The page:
The Philippines lacks public spaces where people can converge and connect. To address this problem, Asmara, which calls itself an “urban resort,” was created in Cebu to welcome all kinds of people in a relaxing environment.
The resort is the first development designed by Italian financial controller/analyst-turned-furniture designer Carlo Cordaro. Asmara, the capital of Eritrea in East Africa, is his birthplace.
The 800-sq m urban resort is located in Banilad, beside the affluent Maria Luisa subdivision in Cebu City.
For a modest fee of P500, you can spend a day lazing around the lounge, using the swimming pool or playing ping pong. The tennis and squash courts are rented by the hour.
The second floor open deck is an events space.
Since its opening, Asmara has attracted theater groups for rehearsals, yoga practitioners who savor the deck that opens to a coconut grove, companies for special events, Cebu’s who’s who, as well as tourists.
“Two years ago, I thought Cebu was bustling, but the quality of life was deteriorating with the traffic and pollution,” says Cordaro. “For leisure, you have to go to Mactan resorts which can take 90 minutes because of traffic. You have to allocate three hours to have a mojito on the beach. Cebu is congested. There’s a need for breathing space.”
In most interviews Cordaro recounts how Cebu has hosted him for 23 years, and Asmara is his way of giving back to the place.
In 1996, Cordaro arrived to fix up an ailing company, Cebu Fil-Veneer, one of the country’s pioneers in wooden surface treatments.
After restructuring the company and restoring itsprofitability, he then bought it from the Italian owner. Despite having no background in design, he used his imagination to create furniture, which caught the eye of the late Araceli
Pinto-Mansor, then executive director of the Center for International Trade and Export Missions (Citem). She invited him to join Movement 8, a group of designers who would promote Philippine furniture and accessories to the world in 1999.
Cebu Fil-Veneer and Cordaro’s Atelier—A design company have since been earning corporate accounts.
Because of his love for Cebu, Cordaro wanted to help put some soul into the city with unique architecture that stood out from the uniform boxes.
Asmara stands out for its pyramid silhouette. Assembled with prefabricated technology, the structure is completed in nine weeks.
“This building is extremely resistant to earthquake and termites,” he says. “It can withstand 240 kph winds during a typhoon.”
The architecture is distinctive for its inclined posts that create visual interest, and a
funnel-shaped water collector right in the middle of the lanai. The roofline is slanted toward the opening of the catchment to facilitate the flow of water when it rains.
“There is a rationale and function in everything that I do,” he points out.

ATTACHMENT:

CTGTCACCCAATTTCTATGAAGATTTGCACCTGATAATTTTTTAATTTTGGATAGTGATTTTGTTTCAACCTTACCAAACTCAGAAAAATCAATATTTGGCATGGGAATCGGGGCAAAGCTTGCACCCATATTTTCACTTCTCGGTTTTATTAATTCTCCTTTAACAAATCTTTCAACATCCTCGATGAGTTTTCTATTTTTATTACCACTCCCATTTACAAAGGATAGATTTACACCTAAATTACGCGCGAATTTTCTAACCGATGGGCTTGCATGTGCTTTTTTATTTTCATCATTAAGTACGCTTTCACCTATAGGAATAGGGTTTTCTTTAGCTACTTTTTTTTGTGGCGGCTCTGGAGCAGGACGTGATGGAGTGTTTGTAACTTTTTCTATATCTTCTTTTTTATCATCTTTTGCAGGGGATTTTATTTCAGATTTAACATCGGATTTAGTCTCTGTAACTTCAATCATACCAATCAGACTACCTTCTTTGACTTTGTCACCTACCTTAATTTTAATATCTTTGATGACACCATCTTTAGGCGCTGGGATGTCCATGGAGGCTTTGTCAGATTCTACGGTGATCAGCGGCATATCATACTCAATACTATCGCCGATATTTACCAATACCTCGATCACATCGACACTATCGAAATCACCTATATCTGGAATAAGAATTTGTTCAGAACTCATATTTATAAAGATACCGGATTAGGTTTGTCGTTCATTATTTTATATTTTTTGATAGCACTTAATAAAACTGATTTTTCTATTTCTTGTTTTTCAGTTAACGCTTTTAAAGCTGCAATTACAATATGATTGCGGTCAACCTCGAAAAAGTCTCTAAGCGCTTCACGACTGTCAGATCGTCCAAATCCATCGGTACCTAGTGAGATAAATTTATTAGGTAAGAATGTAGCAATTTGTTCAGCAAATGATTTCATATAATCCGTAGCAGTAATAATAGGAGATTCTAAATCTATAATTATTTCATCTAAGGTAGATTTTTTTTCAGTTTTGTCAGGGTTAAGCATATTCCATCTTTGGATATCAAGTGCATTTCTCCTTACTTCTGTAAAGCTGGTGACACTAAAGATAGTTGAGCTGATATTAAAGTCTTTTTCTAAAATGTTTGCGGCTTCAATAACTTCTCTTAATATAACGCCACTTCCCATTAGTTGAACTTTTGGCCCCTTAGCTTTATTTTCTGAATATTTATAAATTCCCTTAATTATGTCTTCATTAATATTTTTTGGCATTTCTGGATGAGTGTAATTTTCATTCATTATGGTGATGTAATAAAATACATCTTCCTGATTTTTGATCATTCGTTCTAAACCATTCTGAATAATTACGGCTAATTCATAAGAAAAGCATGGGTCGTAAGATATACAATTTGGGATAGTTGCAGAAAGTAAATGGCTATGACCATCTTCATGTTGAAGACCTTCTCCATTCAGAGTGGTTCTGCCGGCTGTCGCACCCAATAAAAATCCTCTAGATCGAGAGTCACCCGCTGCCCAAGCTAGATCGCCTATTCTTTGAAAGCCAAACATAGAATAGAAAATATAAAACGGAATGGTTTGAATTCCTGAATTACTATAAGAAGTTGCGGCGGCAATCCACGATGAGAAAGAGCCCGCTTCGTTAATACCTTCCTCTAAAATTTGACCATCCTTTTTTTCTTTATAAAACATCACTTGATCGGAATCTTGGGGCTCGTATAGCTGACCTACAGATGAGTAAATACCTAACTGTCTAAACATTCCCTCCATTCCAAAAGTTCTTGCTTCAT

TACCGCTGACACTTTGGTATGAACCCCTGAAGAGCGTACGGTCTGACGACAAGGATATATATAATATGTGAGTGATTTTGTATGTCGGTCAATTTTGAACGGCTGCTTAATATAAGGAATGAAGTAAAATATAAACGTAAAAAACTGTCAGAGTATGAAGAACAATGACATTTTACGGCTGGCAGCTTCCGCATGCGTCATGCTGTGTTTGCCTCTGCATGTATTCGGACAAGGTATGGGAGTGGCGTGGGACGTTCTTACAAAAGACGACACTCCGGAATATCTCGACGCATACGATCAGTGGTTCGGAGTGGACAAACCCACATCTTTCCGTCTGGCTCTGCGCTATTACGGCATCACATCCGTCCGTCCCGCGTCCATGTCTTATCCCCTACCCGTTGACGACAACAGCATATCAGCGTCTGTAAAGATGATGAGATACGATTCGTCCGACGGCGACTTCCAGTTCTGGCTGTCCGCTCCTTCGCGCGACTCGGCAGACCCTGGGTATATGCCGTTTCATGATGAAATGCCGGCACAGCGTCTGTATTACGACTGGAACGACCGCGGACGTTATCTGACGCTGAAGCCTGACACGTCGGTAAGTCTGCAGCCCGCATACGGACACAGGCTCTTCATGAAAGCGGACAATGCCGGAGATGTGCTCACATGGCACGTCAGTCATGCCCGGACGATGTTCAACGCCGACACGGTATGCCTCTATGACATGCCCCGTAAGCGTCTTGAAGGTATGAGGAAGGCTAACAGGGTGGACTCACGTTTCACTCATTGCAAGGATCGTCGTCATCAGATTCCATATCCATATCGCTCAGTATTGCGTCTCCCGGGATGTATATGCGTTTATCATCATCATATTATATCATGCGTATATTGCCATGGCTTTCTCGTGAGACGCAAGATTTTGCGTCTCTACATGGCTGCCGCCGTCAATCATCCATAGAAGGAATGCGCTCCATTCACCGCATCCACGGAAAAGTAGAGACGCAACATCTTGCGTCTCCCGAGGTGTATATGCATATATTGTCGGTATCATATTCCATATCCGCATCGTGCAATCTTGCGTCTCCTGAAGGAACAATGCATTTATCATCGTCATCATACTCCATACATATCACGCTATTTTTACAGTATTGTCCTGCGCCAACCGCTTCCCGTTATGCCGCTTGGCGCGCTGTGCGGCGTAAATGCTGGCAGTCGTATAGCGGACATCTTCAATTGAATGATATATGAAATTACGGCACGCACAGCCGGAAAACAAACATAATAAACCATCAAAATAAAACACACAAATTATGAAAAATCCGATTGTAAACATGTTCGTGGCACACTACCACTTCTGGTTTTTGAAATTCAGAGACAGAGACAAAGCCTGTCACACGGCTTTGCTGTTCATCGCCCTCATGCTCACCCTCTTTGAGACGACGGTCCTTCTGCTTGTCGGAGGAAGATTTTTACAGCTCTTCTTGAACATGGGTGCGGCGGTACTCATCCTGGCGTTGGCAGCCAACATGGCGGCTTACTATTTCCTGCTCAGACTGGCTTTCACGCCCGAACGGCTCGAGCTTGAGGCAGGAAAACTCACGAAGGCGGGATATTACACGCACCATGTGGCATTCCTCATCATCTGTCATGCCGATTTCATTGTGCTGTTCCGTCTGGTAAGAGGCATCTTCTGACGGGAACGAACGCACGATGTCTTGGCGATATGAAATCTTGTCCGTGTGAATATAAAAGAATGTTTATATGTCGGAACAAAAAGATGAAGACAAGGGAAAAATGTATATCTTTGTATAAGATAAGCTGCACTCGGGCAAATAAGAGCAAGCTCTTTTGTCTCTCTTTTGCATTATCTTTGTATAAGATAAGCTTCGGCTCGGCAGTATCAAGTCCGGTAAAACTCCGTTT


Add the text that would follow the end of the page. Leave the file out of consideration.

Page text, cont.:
The architecture addresses the water problem in Cebu.
“I want to convince Cebuanos and Filipinos that water collection is important,” he says. “Forty percent of Cebu doesn’t have water at home.”
Cordaro built two cisterns which can store and filter thousands of liters of water coming from the catchment.
Eritrean, Filipino details
The building materials such as pinewood, tempered glass and glulam for the posts also bolster the sustainability of the design.
Glulam, or glue-laminated timber, is the same engineered wood used in the new Mactan International Airport. It consumes less energy than making a beam or post.
The cantilevered balcony also functions as an eave to protect the lanai from the sun and rain.
Since Asmara was built around a coconut grove, the trees provide shade and protection from the elements.
The copper rain gutters are not only extremely durable, but also add a stately appeal.
Some details have references to the Philippines and Asmara, which was once part of Italian Eritrea (or the “Italian Colony” in Eritrea), where Cordaro was raised.
The marquetry on the doorsand the flooring suggests the parquet flooring typical in most Italian homes in Asmara.
Filipino elements such as solihiya or woven transoms, abaca-lined cabinets and lampshades, coconut fiber-covered chairs, and abaca rugs blendwith the contemporary Italian leather sofas.
The carved handles on Asmara’s door entrance pay homage not only to the Italian colony’s woodworking but to local craftsmanship as well.
The curved backs of the bar chairs evoke a vintage look. “We want to recreate the old way of sitting,” says Cordaro.
He likewise highlighted rare Philippine softwood in table and chair sets.
The lanai is decked with islands of Cordaro’s furniture where people can interact.
The lanai has a modest-sized, glass-covered Italian restaurant.
Overlooking the swimming pool, a ramp leads to the second-floor open deck. People can book their private functions in theglass-enclosed room with a balcony.
Despite suggestions on focusing on a selected clientele, Cordaro refused to go for exclusive membership in order to attract a younger market.
“The young will not need to use their smartphones here,” he says, adding that “this ambience is designed for live dating. I plan to give a discount if people leave their smartphones behind.”—CONTRIBUTED